|I am pretty sure that putting means onto your pizza will also work, but probably only due to replacing unhealthier stuff ;-)|
Speaking of which: The nutritional composition of the pulse treatments and control is listed in Table 1. All treatments and control were of similar available carbohydrate content (38·8 g), with 25 g from the test ingredient (pulses or whole-wheat flour) and 13·8 g from the tomato sauce.
The pulse treatments and control were prepared the day before each session, transferred to airtight containers, combined with water to reach a final weight of 405·0 g, and sealed in airtight containers for overnight storage in an experimental fridge.
|Table 1: Nutritional composition of the "preloads" (Anderson. 2014)|
But beans are bad for my health, aren't they? From a psychological perspective, you may be right. In view of the fact that people really feel sick, when they've read about the (non-existent) ill health of effects of certain foods on the Internet. Some of you may actually become sick ;-)In order to make them palatable, the pulses were mixed with tomato sauce, garlic and herbs, dried basil leaves, ground black pepper, garlic powder, dried parsley flakes, and the typical American way with added sugar (1.2 ml).
Aside from the fact that starting eating tons of beans from one day to the other may overload your digestive tract and make you "socially incompatible" (due to flatulence), the overwhelming majority of scientific studies indicates that an increased consumption of Beans
(Phaseolus vulgaris L.) will not just improve your supply of nutrients such as multifaceted carbohydrates, proteins, dietary fiber, minerals, and vitamins, but also exert direct health benefits due to their rich variety of polyphenolic compounds with (Hayat. 2014). These benefits range from a general improvement of your antioxidant defense system over reductions in cardiovascular disease risk and improvements of your lipid and glucose metabolism to a reduced cancer risk.
|Mechanism by which beans reduce your hyperlipidemia, diabetes and cancer risk (Hayat. 2014).|
The subjects, young men, aged 18-25 years old with a normal BMI reported at the lab following a 10–12 h overnight fast, participants were instructed to consume a standardised breakfast (1422.6 kJ) in the morning within 15 min and arrive at the laboratory 4 h later.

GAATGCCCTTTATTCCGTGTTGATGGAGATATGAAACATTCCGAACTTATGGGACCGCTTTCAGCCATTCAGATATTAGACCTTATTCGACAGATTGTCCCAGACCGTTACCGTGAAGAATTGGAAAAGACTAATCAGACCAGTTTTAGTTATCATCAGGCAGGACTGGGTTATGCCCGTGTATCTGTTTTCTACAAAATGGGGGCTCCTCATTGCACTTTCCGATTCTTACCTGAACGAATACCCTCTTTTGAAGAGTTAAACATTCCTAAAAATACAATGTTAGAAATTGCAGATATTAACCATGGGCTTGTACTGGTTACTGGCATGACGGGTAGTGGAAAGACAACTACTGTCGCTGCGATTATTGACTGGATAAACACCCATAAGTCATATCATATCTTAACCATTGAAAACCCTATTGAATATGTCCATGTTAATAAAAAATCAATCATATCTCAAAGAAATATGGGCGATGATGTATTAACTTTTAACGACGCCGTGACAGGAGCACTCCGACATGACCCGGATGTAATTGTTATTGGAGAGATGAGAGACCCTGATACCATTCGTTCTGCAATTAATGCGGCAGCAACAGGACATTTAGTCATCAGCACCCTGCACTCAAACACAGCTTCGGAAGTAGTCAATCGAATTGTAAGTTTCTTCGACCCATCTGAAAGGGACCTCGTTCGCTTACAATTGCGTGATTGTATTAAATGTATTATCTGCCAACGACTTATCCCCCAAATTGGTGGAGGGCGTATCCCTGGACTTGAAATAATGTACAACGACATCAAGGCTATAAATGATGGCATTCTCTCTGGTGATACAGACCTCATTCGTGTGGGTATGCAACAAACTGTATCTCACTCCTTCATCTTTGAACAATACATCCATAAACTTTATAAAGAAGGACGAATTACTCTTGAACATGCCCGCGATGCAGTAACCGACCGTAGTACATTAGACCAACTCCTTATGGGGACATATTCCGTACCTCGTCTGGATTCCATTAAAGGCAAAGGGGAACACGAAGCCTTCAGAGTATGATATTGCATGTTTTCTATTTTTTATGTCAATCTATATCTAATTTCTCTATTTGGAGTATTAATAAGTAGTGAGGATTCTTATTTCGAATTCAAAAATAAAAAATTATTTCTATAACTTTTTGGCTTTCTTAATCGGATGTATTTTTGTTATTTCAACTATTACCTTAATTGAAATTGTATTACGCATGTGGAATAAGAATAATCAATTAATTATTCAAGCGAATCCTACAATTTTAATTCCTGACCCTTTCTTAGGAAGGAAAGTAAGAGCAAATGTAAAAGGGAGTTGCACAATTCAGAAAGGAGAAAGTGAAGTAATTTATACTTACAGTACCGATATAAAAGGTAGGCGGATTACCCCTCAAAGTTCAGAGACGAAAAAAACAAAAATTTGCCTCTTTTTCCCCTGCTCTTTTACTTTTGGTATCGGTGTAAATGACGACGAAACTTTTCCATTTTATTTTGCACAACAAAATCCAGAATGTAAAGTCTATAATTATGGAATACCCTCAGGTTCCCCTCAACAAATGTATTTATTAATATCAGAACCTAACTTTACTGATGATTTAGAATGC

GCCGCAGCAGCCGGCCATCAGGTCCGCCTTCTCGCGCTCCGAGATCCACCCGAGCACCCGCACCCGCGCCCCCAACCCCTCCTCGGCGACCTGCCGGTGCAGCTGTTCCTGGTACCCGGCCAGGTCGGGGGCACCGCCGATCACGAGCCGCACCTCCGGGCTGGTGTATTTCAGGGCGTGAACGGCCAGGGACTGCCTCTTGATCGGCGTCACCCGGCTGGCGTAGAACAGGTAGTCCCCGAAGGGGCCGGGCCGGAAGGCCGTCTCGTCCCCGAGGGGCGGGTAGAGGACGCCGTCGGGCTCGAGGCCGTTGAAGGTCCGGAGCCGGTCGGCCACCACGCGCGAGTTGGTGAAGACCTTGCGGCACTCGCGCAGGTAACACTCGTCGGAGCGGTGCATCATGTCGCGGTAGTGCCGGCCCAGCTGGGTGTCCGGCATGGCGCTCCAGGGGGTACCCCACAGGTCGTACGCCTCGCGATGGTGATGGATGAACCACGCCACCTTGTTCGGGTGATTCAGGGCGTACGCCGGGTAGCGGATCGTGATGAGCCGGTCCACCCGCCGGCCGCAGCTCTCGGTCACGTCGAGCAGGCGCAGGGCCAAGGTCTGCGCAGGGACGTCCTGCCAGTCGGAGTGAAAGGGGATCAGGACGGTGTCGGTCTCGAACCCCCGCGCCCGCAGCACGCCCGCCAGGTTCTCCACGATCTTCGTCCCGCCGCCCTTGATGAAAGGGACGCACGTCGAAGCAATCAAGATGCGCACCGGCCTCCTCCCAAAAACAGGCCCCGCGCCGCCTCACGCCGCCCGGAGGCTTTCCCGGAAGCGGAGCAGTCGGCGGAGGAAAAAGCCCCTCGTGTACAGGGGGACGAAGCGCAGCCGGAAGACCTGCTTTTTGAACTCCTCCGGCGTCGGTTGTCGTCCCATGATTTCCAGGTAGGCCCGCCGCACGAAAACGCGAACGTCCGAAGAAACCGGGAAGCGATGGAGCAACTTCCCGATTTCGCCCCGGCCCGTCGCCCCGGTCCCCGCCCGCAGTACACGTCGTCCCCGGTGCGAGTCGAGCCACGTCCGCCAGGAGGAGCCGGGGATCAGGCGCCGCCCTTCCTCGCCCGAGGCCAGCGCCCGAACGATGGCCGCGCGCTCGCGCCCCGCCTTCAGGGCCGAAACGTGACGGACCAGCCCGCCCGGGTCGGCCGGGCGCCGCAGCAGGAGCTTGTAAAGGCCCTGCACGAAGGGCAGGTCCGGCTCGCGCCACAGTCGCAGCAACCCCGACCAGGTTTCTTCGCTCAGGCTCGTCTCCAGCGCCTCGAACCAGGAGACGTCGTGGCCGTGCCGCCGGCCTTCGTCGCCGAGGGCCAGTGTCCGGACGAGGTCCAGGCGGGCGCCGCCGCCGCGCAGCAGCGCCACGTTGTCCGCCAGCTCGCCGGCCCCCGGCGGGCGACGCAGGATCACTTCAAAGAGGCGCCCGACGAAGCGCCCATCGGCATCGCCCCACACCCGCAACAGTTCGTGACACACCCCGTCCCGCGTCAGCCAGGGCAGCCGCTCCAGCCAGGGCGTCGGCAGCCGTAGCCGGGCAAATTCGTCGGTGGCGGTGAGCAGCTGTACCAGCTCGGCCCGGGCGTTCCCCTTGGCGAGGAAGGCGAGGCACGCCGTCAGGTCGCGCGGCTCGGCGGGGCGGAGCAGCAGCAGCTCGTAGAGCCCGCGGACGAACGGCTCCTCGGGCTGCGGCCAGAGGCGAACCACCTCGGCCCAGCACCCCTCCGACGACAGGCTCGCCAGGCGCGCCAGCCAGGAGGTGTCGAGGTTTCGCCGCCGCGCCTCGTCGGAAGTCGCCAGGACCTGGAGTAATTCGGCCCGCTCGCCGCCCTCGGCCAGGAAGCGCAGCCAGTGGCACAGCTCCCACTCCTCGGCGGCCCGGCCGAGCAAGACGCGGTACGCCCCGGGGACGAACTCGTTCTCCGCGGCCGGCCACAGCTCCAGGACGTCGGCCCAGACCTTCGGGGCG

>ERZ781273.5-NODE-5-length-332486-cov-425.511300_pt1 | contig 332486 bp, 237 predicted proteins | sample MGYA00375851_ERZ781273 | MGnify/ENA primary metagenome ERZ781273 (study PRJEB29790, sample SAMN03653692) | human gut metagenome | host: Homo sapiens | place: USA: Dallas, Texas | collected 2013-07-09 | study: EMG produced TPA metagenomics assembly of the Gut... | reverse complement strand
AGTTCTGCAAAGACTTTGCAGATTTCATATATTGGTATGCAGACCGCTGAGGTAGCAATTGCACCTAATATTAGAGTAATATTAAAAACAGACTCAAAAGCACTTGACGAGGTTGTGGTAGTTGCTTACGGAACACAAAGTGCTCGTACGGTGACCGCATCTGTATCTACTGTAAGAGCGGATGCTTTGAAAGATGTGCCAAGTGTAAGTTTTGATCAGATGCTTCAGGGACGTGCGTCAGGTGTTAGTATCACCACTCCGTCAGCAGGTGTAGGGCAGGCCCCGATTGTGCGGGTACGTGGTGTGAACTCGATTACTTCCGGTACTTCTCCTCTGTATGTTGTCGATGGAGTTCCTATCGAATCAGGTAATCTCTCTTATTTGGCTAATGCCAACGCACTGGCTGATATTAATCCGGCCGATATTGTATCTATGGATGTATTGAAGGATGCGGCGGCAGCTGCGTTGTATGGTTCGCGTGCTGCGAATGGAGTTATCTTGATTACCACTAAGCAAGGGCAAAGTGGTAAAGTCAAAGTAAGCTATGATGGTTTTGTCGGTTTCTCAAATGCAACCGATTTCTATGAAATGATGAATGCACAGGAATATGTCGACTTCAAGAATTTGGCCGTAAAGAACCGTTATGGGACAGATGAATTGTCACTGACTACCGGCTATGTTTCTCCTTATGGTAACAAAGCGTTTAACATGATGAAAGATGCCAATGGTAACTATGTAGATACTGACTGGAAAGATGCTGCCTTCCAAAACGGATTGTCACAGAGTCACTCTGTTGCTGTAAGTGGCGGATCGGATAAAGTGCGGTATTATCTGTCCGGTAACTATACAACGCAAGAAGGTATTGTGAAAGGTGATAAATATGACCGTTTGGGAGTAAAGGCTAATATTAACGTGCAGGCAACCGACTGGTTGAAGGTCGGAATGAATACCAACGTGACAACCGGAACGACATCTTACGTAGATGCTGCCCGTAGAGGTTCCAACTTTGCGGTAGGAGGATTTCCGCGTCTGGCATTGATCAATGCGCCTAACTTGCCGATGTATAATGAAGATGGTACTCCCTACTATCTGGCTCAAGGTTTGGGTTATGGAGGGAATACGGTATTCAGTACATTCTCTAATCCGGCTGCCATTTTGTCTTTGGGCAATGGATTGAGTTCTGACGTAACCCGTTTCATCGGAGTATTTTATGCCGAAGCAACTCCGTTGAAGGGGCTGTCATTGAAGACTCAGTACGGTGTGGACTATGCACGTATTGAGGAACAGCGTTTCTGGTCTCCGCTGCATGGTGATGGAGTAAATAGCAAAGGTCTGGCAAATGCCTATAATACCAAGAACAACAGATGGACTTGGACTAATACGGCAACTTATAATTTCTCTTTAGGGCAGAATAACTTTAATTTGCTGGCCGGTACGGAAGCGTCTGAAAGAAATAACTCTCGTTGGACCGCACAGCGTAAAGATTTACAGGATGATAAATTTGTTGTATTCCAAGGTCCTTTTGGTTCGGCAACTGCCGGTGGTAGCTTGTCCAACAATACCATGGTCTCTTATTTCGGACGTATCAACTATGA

"The standardized breakfast was provided to them in advance and consisted of 26 g of Honey Nut Cheerios cereal (General Mills), 250 ml of Beatrice 2 % milk (Parmalat Canada) and 250 ml of Tropicana orange juice (Tropicana Products, Inc.). In addition, 500 ml of bottled water (Canadian Springs) were included, and participants were required to finish the bottle by 1 h before the session start time." (Anderson. 2014)Upon arrival, participants were asked to complete a Sleep Habits and Stress Factors Questionnaire and an Activity Questionnaire. If they reported significant deviations from their usual patterns, they were asked to reschedule. Baseline blood samples were obtained by finger prick by a Monojector Lancet Device (Sherwood Medical), and the blood glucose (BG) concentrations were measured by using a glucose meter (Accu-Chek Compact Plus Glucose Monitor; Roche Diagnostics Canada).
What exactly did the scientists do with the "preloads"?
After taking baseline measurements for BG, participants were given 15 min to consume either one of the treatments or control provided to them in random order with 250 ml of filtered water. BG concentration was measured at 15, 30, 45, 60, 90 and 120 min. At 120 min, participants were asked to consume a fixed-size pizza meal (50·2 kJ/kg body weight, McCain Deep ‘N Delicious; McCain Foods Limited) with 500 ml of filtered water (which could be consumed ad libitum) within 20min in order to measure post-second-meal glycaemic response without the variation introduced by ad libitum food intake. The pizzas averaged 7·6 g protein, 4·9 g fat, 29·3 g carbohydrate and 818·6 kJ/100 g. Each cooked pizza (8 min at 227 8C and cut in quarters) was weighed before serving. Following the pizza meal, BG concentration was measured repeatedly at 140, 155, 170, 185 and 200 min.
- Anderson, G. Harvey, et al. "The acute effect of commercially available pulse powders on postprandial glycaemic response in healthy young men." British Journal of Nutrition (2014): 1-8.
- Hayat, Imran, et al. "Nutritional and health perspectives of beans (Phaseolus vulgaris L.): An Overview." Critical reviews in food science and nutrition 54.5 (2014): 580-592.